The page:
Django Tip: Custom Admin Templates

One of Django’s best assets is its extensive and very good documentation. However, there are few cases where the documentation is lacking or totally missing. Customizing the automatic admin interface is one of these cases.

In the official Django documentation there are FAQs titled How can I customize the functionality of the admin interface? and The dynamically-generated admin site is ugly! How can I change it?. What they explain, in a nutshell, is that you can use custom JavaScript to add functionality, and modify the CSS to customize how the admin looks. Latter also points to a new documentation page titled Customizing the Django admin interface. All these pages fail to mention, however, that you can customize the templates too.

Even the Django tutorial mentions the possibility of overriding the basic admin templates — just like you can do with any other app. But modifying a template admin-wide is not always enough. Wouldn’t it be great to override templates per-app basis, just like with generic views? Well, turns out you can do exactly that.

The change_list.html and change_form.html templates can be overridden on per app and per object basis. That means that you can customize a template for not only for a specific app, but for a specific model, too. This is very handy!

To override a template with your own, copy the original to your templates directory in one of these locations:

  • admin/<app_label>/<object_name>/change_form.html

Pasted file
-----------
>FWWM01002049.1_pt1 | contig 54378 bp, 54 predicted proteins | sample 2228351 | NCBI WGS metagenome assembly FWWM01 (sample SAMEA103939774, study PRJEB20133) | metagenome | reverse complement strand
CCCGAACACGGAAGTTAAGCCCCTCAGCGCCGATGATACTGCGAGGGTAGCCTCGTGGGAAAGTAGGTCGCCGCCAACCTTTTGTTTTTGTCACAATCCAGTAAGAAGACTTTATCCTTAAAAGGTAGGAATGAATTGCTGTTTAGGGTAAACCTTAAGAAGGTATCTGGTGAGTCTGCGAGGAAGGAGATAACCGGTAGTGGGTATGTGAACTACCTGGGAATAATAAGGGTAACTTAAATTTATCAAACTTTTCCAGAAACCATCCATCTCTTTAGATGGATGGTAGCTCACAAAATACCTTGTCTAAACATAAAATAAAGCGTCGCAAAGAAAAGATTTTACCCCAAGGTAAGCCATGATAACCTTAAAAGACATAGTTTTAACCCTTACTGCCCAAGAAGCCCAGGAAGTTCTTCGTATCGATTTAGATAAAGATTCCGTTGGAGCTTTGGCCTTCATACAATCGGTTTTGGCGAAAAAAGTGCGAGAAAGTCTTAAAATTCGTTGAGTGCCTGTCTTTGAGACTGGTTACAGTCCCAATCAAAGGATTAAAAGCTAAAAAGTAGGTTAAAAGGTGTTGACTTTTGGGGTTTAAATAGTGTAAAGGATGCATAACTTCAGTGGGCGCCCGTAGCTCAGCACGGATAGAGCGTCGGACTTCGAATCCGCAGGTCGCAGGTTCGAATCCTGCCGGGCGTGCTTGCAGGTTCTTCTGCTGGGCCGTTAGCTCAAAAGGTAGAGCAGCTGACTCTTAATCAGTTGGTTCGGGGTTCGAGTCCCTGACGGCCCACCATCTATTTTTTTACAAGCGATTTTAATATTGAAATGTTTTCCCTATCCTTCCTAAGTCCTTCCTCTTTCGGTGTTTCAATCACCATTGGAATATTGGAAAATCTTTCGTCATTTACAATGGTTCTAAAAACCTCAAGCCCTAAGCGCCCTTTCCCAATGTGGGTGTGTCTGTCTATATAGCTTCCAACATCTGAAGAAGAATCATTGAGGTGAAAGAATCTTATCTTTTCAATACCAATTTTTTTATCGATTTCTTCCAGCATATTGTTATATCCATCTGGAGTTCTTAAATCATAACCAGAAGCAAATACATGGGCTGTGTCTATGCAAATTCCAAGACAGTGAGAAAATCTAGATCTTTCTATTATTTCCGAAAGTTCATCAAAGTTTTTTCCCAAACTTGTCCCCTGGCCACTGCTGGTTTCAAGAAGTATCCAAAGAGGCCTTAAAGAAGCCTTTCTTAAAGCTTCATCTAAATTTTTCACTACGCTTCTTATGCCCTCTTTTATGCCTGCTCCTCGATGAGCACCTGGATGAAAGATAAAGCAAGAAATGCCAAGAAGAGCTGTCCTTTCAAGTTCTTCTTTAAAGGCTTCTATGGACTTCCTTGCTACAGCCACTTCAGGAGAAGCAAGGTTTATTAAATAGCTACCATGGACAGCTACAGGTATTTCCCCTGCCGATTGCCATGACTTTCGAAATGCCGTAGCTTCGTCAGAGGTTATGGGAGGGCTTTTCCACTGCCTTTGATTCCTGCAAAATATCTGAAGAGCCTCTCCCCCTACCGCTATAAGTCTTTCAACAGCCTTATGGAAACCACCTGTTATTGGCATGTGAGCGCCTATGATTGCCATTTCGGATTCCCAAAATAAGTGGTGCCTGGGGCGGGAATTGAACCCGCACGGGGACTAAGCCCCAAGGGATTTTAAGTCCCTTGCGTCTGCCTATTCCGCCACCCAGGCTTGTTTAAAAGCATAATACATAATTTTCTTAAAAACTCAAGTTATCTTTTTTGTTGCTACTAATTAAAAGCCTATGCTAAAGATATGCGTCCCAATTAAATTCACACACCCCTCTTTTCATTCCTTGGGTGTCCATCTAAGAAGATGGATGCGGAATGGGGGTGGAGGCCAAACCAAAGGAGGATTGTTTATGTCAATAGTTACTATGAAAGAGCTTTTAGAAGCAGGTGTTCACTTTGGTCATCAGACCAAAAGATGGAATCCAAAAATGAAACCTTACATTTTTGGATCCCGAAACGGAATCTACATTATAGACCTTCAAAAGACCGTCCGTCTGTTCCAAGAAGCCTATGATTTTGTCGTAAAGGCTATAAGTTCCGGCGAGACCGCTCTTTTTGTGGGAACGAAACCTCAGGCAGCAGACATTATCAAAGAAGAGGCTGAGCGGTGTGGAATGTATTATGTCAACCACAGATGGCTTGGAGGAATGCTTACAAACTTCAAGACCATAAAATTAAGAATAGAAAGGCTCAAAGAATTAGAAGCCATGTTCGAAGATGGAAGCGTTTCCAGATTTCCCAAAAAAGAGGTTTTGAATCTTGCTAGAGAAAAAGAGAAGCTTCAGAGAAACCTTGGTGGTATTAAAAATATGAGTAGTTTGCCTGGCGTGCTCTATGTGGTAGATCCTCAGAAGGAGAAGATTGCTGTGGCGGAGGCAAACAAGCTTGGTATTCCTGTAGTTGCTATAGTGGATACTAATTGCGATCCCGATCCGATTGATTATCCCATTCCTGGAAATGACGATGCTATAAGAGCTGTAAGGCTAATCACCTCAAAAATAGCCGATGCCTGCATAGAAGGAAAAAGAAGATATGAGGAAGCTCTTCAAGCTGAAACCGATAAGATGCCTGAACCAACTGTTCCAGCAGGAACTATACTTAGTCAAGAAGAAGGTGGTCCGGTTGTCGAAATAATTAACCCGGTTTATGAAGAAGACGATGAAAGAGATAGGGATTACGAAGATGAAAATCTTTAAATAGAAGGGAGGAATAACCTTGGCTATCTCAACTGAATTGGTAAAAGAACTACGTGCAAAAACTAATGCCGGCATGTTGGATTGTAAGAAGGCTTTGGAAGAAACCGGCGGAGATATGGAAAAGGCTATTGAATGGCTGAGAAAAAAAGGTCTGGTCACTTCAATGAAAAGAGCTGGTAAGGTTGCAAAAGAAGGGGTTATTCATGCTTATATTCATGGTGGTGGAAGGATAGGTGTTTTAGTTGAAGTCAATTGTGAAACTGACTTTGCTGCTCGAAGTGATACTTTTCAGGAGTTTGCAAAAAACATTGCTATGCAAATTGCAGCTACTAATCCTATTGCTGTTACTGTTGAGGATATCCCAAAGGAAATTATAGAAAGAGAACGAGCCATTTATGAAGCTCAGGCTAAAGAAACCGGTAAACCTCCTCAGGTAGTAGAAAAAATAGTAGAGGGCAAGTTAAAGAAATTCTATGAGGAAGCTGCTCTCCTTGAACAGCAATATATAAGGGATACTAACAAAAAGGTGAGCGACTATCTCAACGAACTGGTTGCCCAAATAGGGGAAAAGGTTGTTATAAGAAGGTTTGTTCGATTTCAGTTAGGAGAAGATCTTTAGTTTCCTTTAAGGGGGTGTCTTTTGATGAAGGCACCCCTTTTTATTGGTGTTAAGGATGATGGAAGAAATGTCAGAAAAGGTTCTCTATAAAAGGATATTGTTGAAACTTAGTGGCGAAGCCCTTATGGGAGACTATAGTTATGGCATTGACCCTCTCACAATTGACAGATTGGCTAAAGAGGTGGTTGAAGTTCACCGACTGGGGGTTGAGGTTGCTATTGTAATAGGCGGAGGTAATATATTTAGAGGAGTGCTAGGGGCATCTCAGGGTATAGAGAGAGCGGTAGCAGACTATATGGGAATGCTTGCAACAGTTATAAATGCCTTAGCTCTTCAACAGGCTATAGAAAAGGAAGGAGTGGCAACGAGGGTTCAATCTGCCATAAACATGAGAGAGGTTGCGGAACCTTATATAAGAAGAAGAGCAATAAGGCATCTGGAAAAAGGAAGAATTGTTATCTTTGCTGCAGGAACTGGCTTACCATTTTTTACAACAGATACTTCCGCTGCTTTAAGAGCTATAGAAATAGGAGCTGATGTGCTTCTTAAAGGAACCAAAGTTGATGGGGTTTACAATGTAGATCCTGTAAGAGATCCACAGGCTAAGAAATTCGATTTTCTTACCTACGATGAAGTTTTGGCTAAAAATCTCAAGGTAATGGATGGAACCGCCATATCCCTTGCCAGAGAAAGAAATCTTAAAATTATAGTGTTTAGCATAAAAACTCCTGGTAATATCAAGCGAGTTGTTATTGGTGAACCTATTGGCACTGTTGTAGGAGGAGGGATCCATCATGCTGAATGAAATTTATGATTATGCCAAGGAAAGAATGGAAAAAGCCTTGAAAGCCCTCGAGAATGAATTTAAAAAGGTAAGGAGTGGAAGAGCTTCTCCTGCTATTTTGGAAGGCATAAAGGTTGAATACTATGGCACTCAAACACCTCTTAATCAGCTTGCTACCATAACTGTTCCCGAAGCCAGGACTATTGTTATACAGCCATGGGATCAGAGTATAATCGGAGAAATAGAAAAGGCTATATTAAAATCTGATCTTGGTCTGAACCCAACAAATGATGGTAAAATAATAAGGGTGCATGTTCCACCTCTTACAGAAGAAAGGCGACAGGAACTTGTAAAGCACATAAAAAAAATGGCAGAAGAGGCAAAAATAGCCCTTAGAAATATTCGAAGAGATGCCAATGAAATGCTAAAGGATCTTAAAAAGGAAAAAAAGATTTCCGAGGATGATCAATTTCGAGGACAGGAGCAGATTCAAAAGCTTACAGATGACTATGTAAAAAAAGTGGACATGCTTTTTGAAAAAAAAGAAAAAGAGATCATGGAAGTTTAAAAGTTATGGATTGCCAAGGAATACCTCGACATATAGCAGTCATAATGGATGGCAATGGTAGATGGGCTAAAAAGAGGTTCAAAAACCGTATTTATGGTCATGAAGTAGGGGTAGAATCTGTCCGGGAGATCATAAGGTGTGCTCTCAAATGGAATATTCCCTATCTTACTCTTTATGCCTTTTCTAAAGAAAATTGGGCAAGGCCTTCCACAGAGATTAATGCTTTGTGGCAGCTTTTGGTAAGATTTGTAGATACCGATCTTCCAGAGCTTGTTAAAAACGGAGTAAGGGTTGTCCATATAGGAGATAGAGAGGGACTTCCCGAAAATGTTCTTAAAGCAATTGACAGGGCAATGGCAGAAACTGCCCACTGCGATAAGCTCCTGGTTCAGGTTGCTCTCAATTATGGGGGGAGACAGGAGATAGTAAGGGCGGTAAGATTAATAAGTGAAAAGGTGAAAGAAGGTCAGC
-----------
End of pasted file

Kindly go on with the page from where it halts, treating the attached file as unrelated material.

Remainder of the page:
• admin/<app_label>/change_form.html
  • admin/change_form.html

The admin templates have also very flexible blocks built in so you can just extend the original template and override just the blocks you want if you don’t want to write the whole template yourself. This way you can keep the custom template code very nice and clean.

With custom templatetags and custom templates, the possibilities of customizing the Django admin interface are endless. That said, it’s also good to remember that the automatic admin is not perfect for everything. If you feel that it doesn’t quite cut it, just write your own admin views. With the newforms-library that they are cooking at the Django HQ, it’s not only easy, but truly fun.

Further reading

  • NewAdminChanges – A wiki page that explains some of the functionality in the admin app
  • /trunk/django/contrib/admin – The best way of learning things is to look inside. Browse trough the admin app code — just to see that its really just an ordinary (well, not really) Django app.